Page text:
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Species at Risk

species at risk species at risk fact sheet
 

Our health and quality of life depends on biodiversity – a mix of wild plants, animals and habitats. We are fortunate to live in a province of rich biodiversity and our job is to ensure there is enough suitable, healthy habitat available so that Ontario’s plants and animals can thrive and grow. 

Conservation Authorities, landowners and community groups are working together to improve, restore and secure natural habitat for species at risk.

 
The following fact sheets show a few examples of actions to help rehabilitate and enhance habitats for species at risk. Tree planting, shoreline rehabilitation and naturalization projects have their benefits for the landowner and the environment. Learn more and get involved!
 
maonarch 1Did you know?
Monarch butterfly (Danaus plexippus) is of “special concern” in Ontario and Canada. This means it is a native species that is sensitive to human activities or natural events. Declines in the Ontario populations of monarchs are related to logging and disturbance of the over-wintering sites in Mexico and use of pesticides and herbicides, as well as loss of habitat in Ontario. Monarchs are common where there is open land, roadsides and in city gardens and parks. Canada and Mexico have made a joint declaration to nominate sites within both countries as part of an International Network of Monarch Butterfly Reserves. Three areas along the north shore of lakes Ontario and Erie have been designated as reserves — Long Point National Wildlife Area, Point Pelee National Park, and the Prince Edward Point National Wildlife Area. What can you do? Plant a garden with native wildflowers as a nectar source, including milkweed as a food source for its caterpillar.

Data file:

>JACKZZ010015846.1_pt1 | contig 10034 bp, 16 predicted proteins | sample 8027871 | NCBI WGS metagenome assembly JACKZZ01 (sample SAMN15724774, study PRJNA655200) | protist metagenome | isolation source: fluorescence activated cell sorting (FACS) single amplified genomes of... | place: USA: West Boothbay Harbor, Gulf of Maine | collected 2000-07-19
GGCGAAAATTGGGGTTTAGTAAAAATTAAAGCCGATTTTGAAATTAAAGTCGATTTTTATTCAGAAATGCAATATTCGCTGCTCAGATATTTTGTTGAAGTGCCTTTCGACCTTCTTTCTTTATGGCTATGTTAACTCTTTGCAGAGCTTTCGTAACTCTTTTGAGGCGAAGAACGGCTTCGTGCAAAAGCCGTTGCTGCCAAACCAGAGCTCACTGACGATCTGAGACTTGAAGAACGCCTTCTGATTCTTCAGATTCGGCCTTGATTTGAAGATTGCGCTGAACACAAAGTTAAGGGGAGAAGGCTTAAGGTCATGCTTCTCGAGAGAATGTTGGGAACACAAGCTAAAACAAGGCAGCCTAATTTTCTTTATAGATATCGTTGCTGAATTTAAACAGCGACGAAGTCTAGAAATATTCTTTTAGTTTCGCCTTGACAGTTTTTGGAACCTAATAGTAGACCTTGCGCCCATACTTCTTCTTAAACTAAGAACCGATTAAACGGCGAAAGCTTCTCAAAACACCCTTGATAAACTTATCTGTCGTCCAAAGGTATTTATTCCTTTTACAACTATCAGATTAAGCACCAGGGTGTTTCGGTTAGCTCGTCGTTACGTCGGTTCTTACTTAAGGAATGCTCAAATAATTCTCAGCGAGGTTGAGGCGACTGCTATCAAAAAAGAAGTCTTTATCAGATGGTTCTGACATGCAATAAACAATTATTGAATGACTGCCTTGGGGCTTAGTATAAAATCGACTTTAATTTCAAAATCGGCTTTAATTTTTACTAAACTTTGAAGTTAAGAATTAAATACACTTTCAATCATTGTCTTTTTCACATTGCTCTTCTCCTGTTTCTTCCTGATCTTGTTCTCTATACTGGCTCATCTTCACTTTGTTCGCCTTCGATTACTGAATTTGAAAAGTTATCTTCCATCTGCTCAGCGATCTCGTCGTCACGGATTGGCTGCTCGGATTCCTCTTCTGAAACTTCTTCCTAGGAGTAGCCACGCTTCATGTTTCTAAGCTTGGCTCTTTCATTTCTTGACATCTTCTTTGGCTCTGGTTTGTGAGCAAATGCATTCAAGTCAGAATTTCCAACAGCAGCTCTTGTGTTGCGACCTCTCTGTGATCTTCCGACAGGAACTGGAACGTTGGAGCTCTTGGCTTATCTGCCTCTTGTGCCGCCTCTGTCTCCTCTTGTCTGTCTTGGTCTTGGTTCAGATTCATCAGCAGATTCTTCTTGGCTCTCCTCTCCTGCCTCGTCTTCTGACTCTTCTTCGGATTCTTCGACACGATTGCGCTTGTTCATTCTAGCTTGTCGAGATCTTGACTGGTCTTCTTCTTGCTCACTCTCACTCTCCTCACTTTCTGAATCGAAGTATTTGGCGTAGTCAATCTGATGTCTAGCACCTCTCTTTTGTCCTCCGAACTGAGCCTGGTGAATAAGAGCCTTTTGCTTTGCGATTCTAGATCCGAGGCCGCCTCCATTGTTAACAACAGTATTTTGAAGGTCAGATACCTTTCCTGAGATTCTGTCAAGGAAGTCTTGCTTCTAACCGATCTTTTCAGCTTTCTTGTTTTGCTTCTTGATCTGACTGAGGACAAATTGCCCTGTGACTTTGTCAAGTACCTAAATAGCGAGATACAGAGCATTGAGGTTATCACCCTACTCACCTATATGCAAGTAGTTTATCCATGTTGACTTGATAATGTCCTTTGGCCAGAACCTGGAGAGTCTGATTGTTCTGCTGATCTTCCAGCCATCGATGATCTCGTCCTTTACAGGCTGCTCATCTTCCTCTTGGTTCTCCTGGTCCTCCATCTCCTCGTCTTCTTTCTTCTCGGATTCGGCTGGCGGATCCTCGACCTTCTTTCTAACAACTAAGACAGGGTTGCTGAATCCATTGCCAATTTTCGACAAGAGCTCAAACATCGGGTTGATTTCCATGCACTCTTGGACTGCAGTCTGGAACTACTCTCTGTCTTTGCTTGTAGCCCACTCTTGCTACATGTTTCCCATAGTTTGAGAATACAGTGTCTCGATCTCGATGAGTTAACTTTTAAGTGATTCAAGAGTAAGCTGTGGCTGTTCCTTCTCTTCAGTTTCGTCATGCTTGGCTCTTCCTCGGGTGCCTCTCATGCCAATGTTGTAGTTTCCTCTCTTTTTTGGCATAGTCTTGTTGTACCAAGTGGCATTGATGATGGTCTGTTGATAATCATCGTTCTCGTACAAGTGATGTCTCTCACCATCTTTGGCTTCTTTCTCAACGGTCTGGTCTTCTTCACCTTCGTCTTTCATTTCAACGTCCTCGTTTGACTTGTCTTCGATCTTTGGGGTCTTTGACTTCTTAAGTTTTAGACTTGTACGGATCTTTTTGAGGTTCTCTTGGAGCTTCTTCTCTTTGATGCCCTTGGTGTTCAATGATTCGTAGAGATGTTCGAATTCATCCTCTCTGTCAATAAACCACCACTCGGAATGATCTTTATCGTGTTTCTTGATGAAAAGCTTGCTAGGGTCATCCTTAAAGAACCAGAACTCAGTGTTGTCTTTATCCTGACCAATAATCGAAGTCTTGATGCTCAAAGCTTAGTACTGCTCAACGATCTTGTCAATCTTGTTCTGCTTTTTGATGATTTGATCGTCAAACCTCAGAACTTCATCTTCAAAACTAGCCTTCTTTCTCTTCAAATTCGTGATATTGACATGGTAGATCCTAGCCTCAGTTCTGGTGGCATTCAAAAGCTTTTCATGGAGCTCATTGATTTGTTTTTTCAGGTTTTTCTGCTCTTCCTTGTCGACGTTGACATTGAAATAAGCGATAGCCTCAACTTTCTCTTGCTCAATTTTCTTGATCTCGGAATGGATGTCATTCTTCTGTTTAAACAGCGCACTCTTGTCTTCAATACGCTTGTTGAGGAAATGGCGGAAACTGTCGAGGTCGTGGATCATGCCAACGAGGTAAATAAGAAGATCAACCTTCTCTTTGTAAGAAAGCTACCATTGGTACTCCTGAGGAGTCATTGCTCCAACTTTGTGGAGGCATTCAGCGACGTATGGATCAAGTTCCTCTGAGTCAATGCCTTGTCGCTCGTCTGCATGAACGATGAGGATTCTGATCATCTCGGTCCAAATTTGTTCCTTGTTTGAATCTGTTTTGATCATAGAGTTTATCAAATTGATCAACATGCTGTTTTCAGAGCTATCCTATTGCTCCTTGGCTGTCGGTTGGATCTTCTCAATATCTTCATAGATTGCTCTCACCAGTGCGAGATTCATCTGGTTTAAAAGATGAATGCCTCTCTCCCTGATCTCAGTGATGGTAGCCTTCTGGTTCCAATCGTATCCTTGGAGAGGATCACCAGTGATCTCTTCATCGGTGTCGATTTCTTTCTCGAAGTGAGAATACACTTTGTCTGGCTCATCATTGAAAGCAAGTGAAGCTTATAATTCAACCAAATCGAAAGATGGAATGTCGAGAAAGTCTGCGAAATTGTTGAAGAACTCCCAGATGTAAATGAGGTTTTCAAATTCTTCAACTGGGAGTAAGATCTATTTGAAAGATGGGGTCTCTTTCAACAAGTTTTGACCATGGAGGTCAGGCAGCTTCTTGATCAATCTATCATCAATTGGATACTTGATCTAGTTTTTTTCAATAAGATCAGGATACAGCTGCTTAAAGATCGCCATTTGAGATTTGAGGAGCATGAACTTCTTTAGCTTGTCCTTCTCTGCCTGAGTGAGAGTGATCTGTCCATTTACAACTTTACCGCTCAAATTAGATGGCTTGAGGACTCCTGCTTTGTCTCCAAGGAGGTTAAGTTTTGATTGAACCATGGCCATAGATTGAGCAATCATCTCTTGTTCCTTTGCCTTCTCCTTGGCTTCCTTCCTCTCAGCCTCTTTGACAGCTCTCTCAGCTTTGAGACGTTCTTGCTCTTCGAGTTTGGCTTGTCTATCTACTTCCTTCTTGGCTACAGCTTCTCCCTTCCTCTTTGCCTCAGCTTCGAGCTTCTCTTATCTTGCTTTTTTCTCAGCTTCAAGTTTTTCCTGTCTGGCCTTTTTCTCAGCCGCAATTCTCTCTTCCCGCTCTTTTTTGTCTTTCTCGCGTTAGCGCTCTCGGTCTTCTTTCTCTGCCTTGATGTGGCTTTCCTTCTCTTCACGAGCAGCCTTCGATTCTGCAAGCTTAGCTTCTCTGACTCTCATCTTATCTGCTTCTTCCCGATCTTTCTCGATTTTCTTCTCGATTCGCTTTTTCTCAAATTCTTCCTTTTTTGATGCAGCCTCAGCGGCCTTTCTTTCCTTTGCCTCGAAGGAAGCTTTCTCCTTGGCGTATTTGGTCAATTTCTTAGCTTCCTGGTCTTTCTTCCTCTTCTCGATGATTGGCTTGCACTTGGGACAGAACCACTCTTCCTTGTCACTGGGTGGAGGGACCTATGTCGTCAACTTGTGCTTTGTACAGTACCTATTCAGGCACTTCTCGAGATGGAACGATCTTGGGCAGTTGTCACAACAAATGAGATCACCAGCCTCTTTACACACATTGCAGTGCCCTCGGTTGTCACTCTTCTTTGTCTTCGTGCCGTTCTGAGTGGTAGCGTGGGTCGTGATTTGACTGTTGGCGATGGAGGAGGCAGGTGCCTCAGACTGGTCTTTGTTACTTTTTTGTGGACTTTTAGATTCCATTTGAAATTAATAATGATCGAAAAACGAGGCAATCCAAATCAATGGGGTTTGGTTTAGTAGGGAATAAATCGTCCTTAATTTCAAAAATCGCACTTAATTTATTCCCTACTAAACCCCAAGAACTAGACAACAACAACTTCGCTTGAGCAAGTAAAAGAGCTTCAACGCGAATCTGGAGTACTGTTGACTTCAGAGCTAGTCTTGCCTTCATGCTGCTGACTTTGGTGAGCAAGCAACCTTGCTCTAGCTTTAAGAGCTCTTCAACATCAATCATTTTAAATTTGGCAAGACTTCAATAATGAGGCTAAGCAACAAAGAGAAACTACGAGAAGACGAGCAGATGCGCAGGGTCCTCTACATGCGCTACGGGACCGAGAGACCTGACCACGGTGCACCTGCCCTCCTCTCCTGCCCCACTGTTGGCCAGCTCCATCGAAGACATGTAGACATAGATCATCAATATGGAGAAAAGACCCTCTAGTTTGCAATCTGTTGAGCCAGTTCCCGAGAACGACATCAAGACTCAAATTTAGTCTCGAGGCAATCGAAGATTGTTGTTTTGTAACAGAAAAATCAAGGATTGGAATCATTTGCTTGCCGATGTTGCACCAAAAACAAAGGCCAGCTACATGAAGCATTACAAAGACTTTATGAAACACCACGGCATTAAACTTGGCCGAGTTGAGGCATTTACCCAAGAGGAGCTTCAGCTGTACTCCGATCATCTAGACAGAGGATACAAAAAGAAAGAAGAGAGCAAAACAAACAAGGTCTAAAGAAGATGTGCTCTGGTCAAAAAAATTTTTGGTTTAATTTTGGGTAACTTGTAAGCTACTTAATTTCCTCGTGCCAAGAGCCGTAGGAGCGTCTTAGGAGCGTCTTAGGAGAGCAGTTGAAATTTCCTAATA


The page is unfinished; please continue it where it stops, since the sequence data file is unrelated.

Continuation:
monarchFact Sheets

Brochure:
Stewardship Partners Working Together to Recover Species at Risk

Fact Sheets:
•     Buffers and Livestock Fencing
•     Butternut Recovery Program
•     Communities for Nature
•     Habitat for Reptiles
•     Restoring Habitat for the Prothonotary Warbler
•     Restoring the Shore for Fish
•     Restoring the Wainfleet Bog
•     Wetland Creation and Enhancement Program

 

turtle

The term "species at risk" is used to describe species that are listed in one of the conservation categories of "endangered," "threatened," "vulnerable" or "special concern."
Stinkpot Turtle © Simon Lunn
 

Visit different conservation authority websites for more details on their individual projects and visit this website regularly for updated links to CA Species at Risk initiatives.